On August 19, 1917, the Spokane office of the IWW (Industrial Workers of the World, or Wobblies) is raided, leaders are arrested, and martial law is declared. The military authority is the National Guard, controlled by the U.S. War Department. This occurs in reaction to a demand by IWW leader James Rowan that all prisoners of the "class war" (he means Wobbly strikers and strike leaders involved in a statewide lumber strike) be released or Spokane would face a general strike. The repression of the democratic, radical union in Spokane and across the state takes place in the context of the ongoing, Wobbly-led loggers' and sawmill workers' strike for the eight-hour day and sanitary conditions in the camps. The IWW is militant, radical, and consistently and vocally nonviolent. The larger context of the repression of the union is war hysteria, combined with employer opposition to union demands. The nationwide suppression of the IWW during the war will include physical violence, vandalism, and the imprisonment of hundreds of union members and leaders.
Going to (Class) War
In March, April, and May 1917, the United States War Department gave orders empowering the Army to "suppress civilian acts of seditious intent." In the Northwest "seditious intent" was easily interpreted as participating in the lumber strike. In Washington the repression and suppression of the IWW was carried out by cities, counties, the State, the United States War Department (which, due to the war, controlled the National Guard), the United States Immigration Service (targeting immigrant laborers for deportation), and by vigilantes. In July 1917, Governor Ernest Lister (1870-1919) proposed a statewide organization of vigilantes, a "Patriotic League" to quell the IWW.
In Spokane, the IWW responded to the arrests by calling a general strike (to support the ongoing strike in the lumber industry), but this effort was an immediate failure. Yet even though Rowan's "general strike" in Spokane failed, martial law continued. National Guard Troops under the command of Major Clement Wilkins patrolled streets and enforced a military order banning street speaking, except for the religious and patriotic Volunteers of America.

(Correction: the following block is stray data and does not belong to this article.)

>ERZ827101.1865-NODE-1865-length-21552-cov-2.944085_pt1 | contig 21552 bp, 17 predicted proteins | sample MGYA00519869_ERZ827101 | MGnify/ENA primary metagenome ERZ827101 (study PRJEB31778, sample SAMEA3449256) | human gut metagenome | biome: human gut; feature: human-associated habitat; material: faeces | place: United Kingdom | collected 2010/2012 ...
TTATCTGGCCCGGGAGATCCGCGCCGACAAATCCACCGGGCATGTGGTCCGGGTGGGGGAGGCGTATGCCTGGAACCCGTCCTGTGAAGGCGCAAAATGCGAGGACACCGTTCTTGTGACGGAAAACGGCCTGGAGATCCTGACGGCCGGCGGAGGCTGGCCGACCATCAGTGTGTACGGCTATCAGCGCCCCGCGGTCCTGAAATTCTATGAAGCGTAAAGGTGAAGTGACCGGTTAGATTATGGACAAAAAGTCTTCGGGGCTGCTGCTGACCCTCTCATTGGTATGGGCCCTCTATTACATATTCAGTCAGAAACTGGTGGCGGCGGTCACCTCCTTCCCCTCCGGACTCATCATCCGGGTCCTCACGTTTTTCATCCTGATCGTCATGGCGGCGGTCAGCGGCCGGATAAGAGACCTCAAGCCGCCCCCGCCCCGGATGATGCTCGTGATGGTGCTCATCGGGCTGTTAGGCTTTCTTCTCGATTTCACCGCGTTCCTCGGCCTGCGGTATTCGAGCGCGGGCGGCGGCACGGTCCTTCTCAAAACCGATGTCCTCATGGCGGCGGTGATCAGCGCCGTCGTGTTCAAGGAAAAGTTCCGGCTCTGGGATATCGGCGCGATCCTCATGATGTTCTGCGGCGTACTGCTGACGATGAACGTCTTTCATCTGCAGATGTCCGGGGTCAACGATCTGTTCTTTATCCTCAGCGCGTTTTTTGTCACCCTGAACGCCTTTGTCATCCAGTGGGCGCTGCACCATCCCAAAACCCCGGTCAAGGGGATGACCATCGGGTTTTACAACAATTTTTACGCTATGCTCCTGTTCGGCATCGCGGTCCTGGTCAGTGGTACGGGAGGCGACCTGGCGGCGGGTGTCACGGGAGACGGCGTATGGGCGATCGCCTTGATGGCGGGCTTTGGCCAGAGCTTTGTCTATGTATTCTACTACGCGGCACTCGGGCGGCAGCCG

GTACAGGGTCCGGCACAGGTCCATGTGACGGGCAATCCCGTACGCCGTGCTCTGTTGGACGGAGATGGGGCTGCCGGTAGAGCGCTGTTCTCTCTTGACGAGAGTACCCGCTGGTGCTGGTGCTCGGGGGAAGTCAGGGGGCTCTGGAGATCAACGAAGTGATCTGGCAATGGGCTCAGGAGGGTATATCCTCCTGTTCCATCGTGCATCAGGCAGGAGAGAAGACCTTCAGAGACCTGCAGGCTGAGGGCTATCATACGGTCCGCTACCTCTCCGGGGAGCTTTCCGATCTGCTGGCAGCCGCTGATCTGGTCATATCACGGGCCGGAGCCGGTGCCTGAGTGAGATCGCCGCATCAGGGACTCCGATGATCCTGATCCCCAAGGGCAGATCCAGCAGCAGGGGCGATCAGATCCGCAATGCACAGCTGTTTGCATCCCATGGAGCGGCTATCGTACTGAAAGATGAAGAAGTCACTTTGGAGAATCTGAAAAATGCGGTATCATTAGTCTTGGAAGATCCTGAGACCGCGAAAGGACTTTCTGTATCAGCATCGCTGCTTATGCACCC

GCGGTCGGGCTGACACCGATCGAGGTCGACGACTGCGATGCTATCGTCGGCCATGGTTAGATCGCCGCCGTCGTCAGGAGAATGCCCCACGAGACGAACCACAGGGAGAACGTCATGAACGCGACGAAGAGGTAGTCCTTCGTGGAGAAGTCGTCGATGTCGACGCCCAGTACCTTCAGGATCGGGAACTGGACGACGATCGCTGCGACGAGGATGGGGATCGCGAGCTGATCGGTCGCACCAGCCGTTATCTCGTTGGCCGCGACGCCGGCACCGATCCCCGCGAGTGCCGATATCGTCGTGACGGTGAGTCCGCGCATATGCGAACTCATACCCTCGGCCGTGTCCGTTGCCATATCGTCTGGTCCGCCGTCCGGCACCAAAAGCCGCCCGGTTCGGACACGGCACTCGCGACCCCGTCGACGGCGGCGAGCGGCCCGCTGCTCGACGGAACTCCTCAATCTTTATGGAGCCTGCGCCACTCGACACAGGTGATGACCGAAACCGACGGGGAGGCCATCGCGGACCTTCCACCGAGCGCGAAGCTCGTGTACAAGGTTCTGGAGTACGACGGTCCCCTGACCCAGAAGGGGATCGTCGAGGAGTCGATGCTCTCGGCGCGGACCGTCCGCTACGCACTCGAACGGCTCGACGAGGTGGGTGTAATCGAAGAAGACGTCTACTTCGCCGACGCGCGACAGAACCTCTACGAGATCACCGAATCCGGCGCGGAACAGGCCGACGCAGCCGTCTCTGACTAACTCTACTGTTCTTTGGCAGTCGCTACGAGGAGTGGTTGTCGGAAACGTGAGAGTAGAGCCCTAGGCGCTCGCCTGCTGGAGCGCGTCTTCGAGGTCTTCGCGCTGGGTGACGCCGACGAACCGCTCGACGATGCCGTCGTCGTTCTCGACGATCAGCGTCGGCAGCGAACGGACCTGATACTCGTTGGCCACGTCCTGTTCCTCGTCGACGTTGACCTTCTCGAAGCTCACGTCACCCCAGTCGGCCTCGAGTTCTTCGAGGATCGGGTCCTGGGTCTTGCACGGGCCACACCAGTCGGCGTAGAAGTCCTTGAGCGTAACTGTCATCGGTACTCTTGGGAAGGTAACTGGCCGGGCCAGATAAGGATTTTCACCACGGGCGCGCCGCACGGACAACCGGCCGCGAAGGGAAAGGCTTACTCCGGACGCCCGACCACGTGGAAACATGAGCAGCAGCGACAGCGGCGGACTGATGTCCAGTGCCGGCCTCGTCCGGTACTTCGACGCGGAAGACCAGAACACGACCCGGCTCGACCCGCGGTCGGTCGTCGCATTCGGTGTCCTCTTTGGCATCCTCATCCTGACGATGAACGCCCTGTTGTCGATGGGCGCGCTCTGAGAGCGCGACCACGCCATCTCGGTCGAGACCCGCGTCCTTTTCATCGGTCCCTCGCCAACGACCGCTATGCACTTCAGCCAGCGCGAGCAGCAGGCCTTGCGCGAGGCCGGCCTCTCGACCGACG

Unlawful to Be a Wobbly
A few days after the August raid, Major Wilkins released a few of the prisoners. Rowan and other prisoners still held petitioned the Washington State Supreme Court for writs of habeas corpus. The court denied them on the grounds that it had no jurisdiction over prisoners held by the military. James Rowen issued a lengthy statement from his cell explaining that "there is nothing unlawful about demanding clean and sanitary conditions in [lumber] camps" (Tyler).
Across the state Wobblies were arrested for carrying the red union card and for walking down the street. Vigilantes, soldiers, police, and various deputies swept passenger trains and seized union members.
Specific actions in Washington state included the following:
- Seattle: On June 16, 1917, soldiers and sailors attacked the Seattle IWW office. Rather than arresting the vandals and protecting the union office, police arrest 41 Wobblies.
- North Yakima (later renamed Yakima): On July 9, 1917, Oregon National Guard troops stationed in Washington raided the IWW hall and arrested 30 Wobblies. By mid-July the troops had detained 74 Wobblies, and erected a temporary stockade to hold them.
- Pasco, Wenatchee, Cle Elum, Ellensburg, and Easton: In early July 1917, in these and other towns Wobblies were arrested en masse and detained without charge. In Congress, U.S. Senator Wesley Jones (1863-1932) reported on how unmanageable jailed union members were in Wenatchee, pounding on the bars and nearly tearing down the jail. The National Guard arrived and turned fire hoses on them. Historian Robert Tyler notes that Senator Jones revealed no awareness "of the gross violation of due process of law in having the Wobblies imprisoned without charges by the military and without recourse to counsel" (p. 131).
- Spokane: On August 19, 1917, the IWW office was raided, Wobblies were arrested, and martial law was declared.
The Back-to-Work Strike